Our upbringing has not prepared us to share power, or weakness, with women, and we fear that we will end up in the gutter of some sort of emotional, or physical suffering (read: doing lots of household chores, etc) and disregarded by other men.
Maybe that’s why even in many countries where they say they have given women the equality they deserve, they still pay them less than men. Harvard University Economist, Claudia Goldin, has conducted years of research on women’s labor market issues and published many articles on the topic. She surmises that there is a part of the wage gap that can be explained by the historical imbalances in education, experience and opportunities offered to men and women, but there is still a part of the gap that’s just because women are women.
We don’t see how winning this war would be a victory for us
We are struggling with this existential crisis of manhood so much that we cannot look beyond ourselves and see how these changes can benefit society as a whole.
Let’s draw a parallel.
In recent times there has been a call for moderate whites in the USA to stand up and fight racism more openly. Inspired by these, till recently, less quoted words of Martin Luther King from an April 1963 letter; “First, I must confess that over the past few years I have been gravely disappointed with the white moderate. I have almost reached the regrettable conclusion that the Negro’s great stumbling block in his stride toward freedom is not the White Citizen’s Councilor or the Ku Klux Klanner, but the white moderate, who is more devoted to “order” than to justice; who prefers a negative peace which is the absence of tension to a positive peace which is the presence of justice; who constantly says: “I agree with you in the goal you seek, but I cannot agree with your methods of direct action”; who paternalistically believes he can set the timetable for another man’s freedom; who lives by a mythical concept of time and who constantly advises the Negro to wait for a “more convenient season.” Shallow understanding from people of good will is more frustrating than absolute misunderstanding from people of ill will. Lukewarm acceptance is much more bewildering than outright rejection.”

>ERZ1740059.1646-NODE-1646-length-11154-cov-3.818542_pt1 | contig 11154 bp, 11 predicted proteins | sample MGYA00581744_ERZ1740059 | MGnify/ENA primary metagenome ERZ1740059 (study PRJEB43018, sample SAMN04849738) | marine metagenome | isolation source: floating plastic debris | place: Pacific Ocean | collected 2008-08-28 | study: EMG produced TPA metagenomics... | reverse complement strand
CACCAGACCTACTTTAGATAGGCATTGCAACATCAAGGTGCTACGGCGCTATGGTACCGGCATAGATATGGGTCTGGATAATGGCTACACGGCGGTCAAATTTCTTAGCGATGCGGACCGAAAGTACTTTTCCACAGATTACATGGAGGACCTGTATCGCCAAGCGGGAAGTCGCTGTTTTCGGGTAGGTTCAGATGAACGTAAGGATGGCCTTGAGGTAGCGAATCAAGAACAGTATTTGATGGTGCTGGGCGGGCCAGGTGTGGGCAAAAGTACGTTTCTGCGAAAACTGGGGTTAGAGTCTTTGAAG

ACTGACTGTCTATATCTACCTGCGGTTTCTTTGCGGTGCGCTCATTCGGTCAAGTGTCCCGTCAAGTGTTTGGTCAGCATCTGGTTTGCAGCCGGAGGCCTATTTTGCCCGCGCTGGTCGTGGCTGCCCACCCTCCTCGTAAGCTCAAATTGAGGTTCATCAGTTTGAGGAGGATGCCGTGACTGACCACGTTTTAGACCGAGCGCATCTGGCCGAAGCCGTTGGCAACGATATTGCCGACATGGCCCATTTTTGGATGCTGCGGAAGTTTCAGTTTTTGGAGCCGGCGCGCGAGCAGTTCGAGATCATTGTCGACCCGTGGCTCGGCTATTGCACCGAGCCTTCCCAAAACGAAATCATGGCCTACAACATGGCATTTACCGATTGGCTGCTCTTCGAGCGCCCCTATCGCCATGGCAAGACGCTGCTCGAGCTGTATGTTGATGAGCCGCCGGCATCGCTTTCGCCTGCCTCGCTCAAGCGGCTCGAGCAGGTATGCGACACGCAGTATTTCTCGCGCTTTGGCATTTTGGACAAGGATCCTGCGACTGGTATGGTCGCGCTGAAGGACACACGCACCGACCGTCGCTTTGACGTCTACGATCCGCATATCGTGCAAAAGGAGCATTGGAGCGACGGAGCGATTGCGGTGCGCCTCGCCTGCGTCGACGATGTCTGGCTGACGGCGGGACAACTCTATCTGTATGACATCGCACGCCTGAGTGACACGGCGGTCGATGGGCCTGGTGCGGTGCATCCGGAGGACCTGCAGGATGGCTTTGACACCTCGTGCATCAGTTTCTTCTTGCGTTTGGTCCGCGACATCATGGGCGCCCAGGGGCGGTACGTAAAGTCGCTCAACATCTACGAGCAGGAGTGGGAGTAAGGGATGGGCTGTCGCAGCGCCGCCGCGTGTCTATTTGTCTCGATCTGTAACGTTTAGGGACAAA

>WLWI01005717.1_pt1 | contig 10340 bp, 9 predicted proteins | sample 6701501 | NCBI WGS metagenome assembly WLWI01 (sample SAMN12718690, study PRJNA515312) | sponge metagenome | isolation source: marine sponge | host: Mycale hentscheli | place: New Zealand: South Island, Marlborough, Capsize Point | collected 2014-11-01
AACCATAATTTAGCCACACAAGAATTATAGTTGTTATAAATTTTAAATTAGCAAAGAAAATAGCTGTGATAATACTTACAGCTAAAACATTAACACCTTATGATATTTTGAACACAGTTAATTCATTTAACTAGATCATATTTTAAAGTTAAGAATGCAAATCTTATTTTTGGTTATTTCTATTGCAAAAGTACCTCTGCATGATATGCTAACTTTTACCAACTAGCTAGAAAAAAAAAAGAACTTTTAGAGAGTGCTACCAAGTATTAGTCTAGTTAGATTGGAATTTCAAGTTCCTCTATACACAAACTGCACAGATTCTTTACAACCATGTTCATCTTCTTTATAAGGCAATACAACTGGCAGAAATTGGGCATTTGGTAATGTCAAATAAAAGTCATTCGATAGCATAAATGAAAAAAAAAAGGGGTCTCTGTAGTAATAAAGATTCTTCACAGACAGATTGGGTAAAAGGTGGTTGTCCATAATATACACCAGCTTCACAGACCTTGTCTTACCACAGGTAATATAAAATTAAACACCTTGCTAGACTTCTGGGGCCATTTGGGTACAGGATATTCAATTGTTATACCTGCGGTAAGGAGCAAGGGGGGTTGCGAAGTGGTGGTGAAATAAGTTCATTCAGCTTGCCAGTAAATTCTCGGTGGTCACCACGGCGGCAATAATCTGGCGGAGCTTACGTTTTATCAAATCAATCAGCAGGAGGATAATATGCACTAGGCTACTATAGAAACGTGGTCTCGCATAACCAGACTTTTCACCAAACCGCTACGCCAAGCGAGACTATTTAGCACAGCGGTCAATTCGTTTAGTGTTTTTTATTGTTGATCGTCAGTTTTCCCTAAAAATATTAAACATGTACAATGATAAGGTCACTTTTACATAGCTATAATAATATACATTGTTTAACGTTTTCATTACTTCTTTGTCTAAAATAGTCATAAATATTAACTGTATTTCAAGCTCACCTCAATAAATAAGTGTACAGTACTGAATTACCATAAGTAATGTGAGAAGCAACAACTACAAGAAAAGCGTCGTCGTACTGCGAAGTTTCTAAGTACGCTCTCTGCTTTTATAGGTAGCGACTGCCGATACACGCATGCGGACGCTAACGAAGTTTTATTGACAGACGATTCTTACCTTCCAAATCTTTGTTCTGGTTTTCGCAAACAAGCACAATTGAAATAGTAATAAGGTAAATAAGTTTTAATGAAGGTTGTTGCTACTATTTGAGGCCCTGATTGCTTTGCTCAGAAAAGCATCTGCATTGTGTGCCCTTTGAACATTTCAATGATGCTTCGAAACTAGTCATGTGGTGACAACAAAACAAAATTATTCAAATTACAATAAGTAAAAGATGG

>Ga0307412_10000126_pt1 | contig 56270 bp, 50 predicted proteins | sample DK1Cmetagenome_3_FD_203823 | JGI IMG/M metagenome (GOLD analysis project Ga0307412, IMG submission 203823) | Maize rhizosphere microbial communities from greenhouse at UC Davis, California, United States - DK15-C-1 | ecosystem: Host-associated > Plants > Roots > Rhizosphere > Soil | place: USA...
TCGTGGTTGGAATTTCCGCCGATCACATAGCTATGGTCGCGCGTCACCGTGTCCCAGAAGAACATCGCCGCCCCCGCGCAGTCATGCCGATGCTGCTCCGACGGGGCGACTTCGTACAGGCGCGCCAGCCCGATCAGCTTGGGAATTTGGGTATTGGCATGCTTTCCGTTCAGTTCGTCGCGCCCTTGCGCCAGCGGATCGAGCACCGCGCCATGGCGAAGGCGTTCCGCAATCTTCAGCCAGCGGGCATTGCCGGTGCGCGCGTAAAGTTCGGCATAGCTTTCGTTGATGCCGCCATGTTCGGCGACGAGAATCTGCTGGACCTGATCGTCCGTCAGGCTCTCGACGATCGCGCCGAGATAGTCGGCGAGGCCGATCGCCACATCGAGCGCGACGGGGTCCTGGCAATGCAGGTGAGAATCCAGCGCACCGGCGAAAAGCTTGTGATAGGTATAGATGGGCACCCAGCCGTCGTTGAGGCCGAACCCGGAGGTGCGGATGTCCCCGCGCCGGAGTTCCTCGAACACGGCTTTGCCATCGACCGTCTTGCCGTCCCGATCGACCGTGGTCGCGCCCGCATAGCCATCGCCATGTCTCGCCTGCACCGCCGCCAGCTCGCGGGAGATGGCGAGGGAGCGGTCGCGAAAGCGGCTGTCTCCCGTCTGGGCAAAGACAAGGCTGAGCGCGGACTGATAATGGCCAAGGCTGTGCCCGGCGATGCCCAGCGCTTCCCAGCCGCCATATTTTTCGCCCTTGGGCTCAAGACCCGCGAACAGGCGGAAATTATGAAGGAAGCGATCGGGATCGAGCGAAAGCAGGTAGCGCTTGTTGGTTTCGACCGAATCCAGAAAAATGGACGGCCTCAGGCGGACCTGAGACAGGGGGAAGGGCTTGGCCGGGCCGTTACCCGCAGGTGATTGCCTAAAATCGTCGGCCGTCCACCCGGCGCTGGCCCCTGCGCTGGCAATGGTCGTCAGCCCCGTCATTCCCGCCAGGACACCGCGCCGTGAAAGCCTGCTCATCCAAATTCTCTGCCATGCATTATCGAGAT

As with the race struggle, so with the gender struggle. The greatest stumbling block for true equality is those men who say they support women’s equality, but do little about it — and that includes me.
A simple explanation for this is that perhaps we just don’t see it as our war to fight because we don’t see the benefits to us. But I think there’s more. We see the benefits to our daughters, mothers and sisters, but still we remain silent. Why?